24

I have a definition

\newcommand{\arnold}{Arnold Schwarzenegger}

when I refer to it by

\arnold is a

it is rendered as

Arnold Schwarzeneggeris a

In order to have a space in front of "is" I would need to write

\arnold\ is a

Is there another and shorter way?

26 accepted

If you create a macro without arguments you should always invoke it with an empty statement after it: \arnold{}

The reason behind this is that LaTeX expects an argument directly after the macro (it's still in scanning mode for that macro). You need to break that using either a protected space (as you already wrote) or an empty statement {}. I'd recommend using an empty statement, as using a protected space can generate nasty effects -- for example, if that protected space is directly followed by a line break. In that case LaTeX might print two spaces instead which looks ugly and isn't wanted. Using an empty statement prevents this.

How you can add the space directly to the macro has already been answered, but do you really want this? You'd get into trouble as soon as the macro is to be followed by a punctuation mark (or if the macro is followed by a \footnote, etc.):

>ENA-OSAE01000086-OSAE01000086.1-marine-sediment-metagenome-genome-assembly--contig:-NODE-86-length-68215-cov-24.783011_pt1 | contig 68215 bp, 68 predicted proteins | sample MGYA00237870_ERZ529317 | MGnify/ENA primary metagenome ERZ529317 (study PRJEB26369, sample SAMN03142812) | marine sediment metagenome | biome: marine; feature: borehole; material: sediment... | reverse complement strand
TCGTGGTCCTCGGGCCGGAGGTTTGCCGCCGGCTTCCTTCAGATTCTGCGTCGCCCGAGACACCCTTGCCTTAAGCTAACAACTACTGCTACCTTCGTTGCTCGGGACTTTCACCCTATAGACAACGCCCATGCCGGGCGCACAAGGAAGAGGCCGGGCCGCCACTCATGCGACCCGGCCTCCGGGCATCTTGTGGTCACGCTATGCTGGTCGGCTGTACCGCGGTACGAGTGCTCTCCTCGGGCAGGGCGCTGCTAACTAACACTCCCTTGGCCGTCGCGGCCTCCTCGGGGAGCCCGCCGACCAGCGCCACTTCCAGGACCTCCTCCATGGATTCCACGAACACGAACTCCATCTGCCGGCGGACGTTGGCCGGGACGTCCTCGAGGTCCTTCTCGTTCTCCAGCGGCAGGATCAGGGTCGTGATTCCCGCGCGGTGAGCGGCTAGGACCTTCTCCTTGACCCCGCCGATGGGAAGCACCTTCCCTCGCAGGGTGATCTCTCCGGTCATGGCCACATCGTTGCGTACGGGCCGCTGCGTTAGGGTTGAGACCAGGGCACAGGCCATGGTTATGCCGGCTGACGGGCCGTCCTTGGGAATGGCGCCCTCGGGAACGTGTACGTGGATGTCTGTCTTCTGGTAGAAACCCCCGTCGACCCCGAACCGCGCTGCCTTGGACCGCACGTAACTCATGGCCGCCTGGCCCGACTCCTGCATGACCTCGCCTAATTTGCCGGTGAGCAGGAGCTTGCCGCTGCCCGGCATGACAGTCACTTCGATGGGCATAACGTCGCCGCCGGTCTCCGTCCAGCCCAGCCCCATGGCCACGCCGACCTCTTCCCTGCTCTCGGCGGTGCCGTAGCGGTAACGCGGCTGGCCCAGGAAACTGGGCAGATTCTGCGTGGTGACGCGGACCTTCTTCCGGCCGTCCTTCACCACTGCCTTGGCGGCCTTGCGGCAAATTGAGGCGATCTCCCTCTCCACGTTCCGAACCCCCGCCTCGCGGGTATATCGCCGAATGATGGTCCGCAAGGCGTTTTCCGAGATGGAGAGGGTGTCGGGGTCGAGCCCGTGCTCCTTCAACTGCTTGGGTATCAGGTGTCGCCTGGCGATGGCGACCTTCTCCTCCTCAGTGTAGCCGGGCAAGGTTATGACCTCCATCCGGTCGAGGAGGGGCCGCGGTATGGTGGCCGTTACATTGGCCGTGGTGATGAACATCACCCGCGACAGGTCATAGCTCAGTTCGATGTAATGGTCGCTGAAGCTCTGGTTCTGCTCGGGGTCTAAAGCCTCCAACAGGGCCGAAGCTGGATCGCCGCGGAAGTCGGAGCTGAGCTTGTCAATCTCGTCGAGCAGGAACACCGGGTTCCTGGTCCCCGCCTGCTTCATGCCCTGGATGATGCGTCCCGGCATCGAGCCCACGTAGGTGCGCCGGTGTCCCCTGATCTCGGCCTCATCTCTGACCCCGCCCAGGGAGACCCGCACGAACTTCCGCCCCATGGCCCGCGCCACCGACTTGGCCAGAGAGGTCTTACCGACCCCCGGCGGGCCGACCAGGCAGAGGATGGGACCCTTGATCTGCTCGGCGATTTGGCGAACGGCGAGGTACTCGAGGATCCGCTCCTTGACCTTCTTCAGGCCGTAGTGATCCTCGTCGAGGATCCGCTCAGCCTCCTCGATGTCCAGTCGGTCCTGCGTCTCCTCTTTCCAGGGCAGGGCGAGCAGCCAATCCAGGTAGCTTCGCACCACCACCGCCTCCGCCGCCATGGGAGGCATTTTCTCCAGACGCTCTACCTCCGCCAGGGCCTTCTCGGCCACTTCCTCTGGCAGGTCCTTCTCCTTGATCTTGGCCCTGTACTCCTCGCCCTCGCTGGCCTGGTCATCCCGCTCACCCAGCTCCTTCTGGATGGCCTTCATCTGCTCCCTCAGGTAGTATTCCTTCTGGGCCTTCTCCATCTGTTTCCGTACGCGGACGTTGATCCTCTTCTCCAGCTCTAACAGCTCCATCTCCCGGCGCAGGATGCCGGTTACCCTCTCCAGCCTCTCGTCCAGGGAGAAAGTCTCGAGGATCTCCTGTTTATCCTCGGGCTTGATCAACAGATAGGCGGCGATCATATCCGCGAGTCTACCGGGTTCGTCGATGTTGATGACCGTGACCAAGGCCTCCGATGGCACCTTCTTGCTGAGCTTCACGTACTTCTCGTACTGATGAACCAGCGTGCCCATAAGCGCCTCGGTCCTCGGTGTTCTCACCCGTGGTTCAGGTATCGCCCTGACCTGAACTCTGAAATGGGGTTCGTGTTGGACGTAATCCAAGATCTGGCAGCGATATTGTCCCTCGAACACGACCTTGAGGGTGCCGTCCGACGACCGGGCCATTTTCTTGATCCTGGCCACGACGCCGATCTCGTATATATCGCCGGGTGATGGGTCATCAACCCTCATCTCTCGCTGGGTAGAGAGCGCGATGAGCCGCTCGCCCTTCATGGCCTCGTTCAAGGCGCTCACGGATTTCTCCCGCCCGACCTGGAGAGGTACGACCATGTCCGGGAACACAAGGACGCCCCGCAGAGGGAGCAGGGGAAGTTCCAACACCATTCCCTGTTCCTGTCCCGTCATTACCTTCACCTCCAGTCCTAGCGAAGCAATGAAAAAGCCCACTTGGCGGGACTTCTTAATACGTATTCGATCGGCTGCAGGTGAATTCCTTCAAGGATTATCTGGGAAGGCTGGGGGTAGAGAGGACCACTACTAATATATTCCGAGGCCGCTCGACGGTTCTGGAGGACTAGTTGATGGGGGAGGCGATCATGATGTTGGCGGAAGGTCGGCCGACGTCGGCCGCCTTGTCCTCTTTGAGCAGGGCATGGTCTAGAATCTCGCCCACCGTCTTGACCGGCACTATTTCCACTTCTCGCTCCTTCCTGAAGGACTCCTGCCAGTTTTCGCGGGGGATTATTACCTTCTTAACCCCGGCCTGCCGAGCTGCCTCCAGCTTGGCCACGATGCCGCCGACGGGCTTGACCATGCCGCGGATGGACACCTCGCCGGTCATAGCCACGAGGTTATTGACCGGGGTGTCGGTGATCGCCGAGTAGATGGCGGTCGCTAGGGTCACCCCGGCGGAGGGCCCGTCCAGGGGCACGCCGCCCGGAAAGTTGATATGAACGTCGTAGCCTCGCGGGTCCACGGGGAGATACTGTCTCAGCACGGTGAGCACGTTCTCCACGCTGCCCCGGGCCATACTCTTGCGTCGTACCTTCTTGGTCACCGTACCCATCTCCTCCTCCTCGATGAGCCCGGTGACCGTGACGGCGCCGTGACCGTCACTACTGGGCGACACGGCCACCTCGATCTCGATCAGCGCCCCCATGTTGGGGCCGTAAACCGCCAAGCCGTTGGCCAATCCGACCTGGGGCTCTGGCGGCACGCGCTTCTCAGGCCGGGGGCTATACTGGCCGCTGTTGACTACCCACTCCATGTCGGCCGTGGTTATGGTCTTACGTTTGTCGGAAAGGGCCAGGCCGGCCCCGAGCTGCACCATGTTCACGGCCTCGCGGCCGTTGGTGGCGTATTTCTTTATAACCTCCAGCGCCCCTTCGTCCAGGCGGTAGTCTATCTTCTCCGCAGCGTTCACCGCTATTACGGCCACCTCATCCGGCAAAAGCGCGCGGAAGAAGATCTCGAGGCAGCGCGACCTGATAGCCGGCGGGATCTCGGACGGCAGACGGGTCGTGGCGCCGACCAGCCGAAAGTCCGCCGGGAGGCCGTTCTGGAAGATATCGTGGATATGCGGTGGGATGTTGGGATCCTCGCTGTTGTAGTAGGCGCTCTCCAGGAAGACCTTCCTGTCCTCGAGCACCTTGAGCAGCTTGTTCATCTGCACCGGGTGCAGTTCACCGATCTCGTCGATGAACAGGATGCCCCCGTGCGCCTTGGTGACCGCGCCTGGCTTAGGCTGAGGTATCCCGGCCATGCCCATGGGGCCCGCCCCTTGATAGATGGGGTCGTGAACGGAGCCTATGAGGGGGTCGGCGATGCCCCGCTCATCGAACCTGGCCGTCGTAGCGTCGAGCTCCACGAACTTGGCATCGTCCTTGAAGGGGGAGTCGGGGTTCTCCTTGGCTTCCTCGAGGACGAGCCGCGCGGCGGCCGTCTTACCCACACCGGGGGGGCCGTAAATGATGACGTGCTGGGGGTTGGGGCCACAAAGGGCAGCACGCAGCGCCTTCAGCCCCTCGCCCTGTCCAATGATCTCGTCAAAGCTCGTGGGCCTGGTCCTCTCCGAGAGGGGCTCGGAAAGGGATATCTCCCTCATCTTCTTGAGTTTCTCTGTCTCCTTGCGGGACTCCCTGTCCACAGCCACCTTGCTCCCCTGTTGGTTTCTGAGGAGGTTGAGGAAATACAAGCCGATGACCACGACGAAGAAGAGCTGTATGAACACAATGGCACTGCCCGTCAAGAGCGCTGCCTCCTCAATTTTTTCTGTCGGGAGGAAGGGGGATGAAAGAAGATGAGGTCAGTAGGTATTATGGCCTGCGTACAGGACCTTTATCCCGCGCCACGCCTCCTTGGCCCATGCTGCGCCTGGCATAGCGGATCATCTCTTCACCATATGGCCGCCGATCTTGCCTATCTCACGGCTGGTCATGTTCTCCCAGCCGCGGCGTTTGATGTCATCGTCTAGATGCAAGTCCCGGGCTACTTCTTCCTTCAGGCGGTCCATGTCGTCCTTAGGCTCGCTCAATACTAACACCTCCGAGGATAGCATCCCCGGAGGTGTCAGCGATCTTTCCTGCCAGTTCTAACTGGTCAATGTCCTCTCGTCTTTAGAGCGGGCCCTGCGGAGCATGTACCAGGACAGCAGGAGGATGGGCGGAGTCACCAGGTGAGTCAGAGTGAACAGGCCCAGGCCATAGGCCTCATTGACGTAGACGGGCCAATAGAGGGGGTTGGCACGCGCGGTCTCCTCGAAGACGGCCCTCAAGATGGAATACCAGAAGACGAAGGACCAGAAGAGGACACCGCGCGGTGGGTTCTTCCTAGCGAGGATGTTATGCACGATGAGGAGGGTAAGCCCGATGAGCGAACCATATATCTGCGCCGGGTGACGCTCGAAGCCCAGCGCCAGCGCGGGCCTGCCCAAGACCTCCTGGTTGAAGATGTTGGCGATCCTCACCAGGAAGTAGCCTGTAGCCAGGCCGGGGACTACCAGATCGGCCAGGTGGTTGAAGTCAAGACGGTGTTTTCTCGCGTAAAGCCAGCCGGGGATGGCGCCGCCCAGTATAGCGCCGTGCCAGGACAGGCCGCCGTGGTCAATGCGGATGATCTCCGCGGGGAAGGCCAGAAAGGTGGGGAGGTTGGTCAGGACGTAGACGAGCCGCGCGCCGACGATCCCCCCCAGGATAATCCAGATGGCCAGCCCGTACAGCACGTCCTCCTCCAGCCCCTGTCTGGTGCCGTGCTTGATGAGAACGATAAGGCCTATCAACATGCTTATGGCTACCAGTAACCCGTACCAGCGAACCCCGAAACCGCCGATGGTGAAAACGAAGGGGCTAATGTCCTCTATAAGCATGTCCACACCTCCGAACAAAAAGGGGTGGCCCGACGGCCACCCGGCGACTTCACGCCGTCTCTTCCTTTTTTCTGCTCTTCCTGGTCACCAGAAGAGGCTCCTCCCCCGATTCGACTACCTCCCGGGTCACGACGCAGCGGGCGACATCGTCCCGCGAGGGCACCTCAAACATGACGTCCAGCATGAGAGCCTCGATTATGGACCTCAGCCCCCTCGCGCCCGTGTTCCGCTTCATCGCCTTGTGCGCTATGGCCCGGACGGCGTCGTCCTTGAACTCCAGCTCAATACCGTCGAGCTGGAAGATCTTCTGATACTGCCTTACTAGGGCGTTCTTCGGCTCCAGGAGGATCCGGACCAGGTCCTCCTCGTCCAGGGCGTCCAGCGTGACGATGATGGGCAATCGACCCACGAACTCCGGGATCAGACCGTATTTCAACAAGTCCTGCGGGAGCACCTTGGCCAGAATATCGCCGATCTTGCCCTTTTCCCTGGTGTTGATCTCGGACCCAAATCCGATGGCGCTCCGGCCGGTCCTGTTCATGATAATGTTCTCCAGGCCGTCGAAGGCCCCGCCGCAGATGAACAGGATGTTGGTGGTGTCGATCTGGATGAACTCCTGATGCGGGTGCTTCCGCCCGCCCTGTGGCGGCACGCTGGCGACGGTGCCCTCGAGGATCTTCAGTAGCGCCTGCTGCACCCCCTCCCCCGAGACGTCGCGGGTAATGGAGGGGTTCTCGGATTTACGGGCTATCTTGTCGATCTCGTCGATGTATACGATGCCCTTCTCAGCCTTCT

\arnold,
Arnold Schwarzenegger ,

I'd recommend going for the empty statement option -- one gets used to that quite fast.

25

Yes, look at the xspace package.

\usepackage{xspace}

And later on...

\newcommand{\arnold}{Arnold Schwarzenegger\xspace}

0

Apart from using an empty statement

\hello{} world

You can also use a tilde as an explicit space:

\hello~world

Make sure not to put another space after the tilde, as this will result in two spaces.

0

just what I'm looking for.. thanks a lot..

-2

For this specific instance, can't you just write,

\newcommand{\arnold}{Arnold Schwarzenegger }

(there's a space after "egger".)

That works on my machine.

Or are you trying to do something more general that this doesn't work for, and this is just a toy example?